4. Supporting dubious biosafety research.

Last year a French research group published an article suggesting that rats developed cancer due to the consumption of GM crop plants. The article has appropriately been referred to the rubbish bin by EFSA and many national authorities and agencies, concluding that the methodology of the study was fundamentally flawed, the data misinterpreted, and the conclusions unsubstantiated. Nevertheless, some MEPs keep parading that flawed research, and the European Commission has recently made considerable funds available for research that would in fact be a repeat of the above research. This is not only a waste of research budget and – again – misuse of laboratory animals, but it also fuels the misperception that the suggestions of the French article may be true.

Conclusion.

In summary, the consequences of the above policies are:

  • Unlike their competitors outside the EU, farmers in the EU do not have access to GM crop varieties that could help to increase productivity while having less impact on the environment. Not having these options available equals significant loss of income for farmers and significant missed opportunities to, for example, reduce the use of pesticides.
  • There is a continued brain drain of public sector scientist and slowing down of public research in areas that are essential for the future of sustainable farming and self-sufficiency in Europe. As a result of this, an important root of innovation in the EU is constantly being cut back, and it may die.
  • Europe remains a major food and feed importer, thereby continues to push prices up on the global food and feed market, with consequences for people in developing countries who often spend half of their income on food.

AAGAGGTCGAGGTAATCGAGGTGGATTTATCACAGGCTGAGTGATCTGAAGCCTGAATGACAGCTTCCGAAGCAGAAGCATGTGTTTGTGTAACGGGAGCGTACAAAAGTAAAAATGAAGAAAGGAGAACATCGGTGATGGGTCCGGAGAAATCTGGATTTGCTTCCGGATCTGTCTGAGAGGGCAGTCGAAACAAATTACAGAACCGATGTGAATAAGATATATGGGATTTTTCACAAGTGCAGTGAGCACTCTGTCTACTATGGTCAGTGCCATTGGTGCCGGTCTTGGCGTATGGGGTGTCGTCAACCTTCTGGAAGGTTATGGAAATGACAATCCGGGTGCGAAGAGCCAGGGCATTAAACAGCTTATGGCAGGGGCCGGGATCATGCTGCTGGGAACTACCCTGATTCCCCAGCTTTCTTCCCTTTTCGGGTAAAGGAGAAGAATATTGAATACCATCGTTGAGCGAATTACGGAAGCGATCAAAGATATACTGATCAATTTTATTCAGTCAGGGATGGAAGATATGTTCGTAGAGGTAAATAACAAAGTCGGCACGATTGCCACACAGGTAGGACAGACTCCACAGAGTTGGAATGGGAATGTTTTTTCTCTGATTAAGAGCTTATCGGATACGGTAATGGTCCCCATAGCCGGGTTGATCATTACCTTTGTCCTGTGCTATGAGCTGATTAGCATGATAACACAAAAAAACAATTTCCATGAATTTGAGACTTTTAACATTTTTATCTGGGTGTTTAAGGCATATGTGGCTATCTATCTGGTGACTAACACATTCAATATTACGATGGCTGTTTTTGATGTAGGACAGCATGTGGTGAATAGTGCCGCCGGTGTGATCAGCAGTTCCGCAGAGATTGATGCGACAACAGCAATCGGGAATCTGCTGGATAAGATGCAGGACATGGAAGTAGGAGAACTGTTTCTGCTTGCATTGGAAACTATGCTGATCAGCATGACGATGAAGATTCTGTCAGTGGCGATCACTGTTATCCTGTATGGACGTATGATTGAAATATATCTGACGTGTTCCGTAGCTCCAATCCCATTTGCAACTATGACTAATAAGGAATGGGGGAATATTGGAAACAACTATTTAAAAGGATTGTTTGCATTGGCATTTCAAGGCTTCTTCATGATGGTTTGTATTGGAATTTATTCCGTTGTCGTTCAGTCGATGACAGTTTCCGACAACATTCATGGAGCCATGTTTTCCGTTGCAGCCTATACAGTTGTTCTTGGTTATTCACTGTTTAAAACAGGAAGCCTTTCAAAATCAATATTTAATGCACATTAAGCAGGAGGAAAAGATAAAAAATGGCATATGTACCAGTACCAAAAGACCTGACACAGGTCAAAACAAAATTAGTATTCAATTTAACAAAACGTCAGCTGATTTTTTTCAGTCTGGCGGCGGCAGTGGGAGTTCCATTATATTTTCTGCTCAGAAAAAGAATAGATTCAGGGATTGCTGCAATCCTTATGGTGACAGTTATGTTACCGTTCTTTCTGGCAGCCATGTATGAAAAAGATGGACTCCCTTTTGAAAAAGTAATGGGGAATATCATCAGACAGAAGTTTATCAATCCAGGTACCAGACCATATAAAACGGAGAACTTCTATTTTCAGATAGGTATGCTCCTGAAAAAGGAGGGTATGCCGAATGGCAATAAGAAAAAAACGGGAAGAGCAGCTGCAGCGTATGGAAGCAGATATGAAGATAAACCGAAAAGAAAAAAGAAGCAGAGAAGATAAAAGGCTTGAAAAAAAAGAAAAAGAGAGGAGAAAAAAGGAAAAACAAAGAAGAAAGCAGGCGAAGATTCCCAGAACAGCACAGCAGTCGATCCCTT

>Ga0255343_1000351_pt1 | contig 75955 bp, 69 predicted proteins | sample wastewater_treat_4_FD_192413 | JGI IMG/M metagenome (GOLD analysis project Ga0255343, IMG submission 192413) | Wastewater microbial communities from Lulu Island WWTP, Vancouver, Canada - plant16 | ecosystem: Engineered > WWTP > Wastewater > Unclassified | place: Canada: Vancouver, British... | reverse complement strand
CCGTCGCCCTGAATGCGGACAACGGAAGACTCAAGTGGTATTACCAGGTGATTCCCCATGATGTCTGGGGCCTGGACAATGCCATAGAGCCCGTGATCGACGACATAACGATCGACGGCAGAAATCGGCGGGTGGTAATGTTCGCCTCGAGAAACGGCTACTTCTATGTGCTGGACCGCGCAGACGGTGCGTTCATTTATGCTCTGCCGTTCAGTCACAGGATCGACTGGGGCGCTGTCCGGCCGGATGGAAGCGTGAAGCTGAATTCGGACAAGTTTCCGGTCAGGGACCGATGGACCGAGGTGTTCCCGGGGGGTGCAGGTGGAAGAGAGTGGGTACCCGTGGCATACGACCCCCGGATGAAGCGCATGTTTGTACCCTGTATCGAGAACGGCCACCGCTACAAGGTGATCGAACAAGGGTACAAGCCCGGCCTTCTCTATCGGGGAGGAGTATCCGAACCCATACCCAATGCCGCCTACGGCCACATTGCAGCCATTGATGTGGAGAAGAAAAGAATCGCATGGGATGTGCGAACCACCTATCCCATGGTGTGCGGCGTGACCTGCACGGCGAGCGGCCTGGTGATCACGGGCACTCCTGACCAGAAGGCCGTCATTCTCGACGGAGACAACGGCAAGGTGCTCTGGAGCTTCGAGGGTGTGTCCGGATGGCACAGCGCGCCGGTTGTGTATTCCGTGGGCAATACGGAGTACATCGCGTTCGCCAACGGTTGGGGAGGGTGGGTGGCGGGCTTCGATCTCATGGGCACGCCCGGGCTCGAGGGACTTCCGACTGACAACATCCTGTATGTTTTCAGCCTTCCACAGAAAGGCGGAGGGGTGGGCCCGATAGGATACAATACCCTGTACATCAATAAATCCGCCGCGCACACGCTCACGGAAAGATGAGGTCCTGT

• The credibility of the EU objective of an internal market with freedom of choice, as well as the credibility of the EU regulatory system are seriously affected.

We therefore call upon the EU institutions and Member States to take a broader, more holistic, and longer term view on agricultural production of food, feed and biomass, and to adjust the GMO policies and regulations accordingly.

The undersigned organisations are available for any questions you may have, and we offer to meet with you to provide further background and detail about the points in this letter.

A copy of this letter will be sent to involved Commissioners, the Chief Scientific Advisor to the President of the European Commission, EFSA, other involved services of the Parliament, Council and Commission, as well as to Member States. This letter will also be placed on the websites of the co-signing organisations.

Very sincerely

 

Em. Prof. Marc baron Van Montagu,

 

World Food Prize Laureate 2013

Chairman of the Public Research and Regulation Initiative  (PRRI)

 

On behalf of:

  • Association Française des Biotechnologies Végétales (AFBV, France),
  • AgroBiotechRom (Romania),
  • Conservation Agriculture Association (APOSOLO, Portugal),
  • Asociación Agraria Jóvenes Agricultores (ASAJA, Spain), ASOPROVAC (Spain),
  • FuturAgra (Italy) ,
  • InnoPlanta (Germany),
  • Ligii Asociatiilor Producatorilor Agricoli din Romania (LAPAR, Romania),
  • The UK Farming Unions NFU, UFU, NFUS and NFU Cymru,
  • Société des Agriculteurs de France (SAF), and
  • the Public Research and Regulation Initiative (PRRI).

Farmers organisations that have requested also to be included in the list of signatories: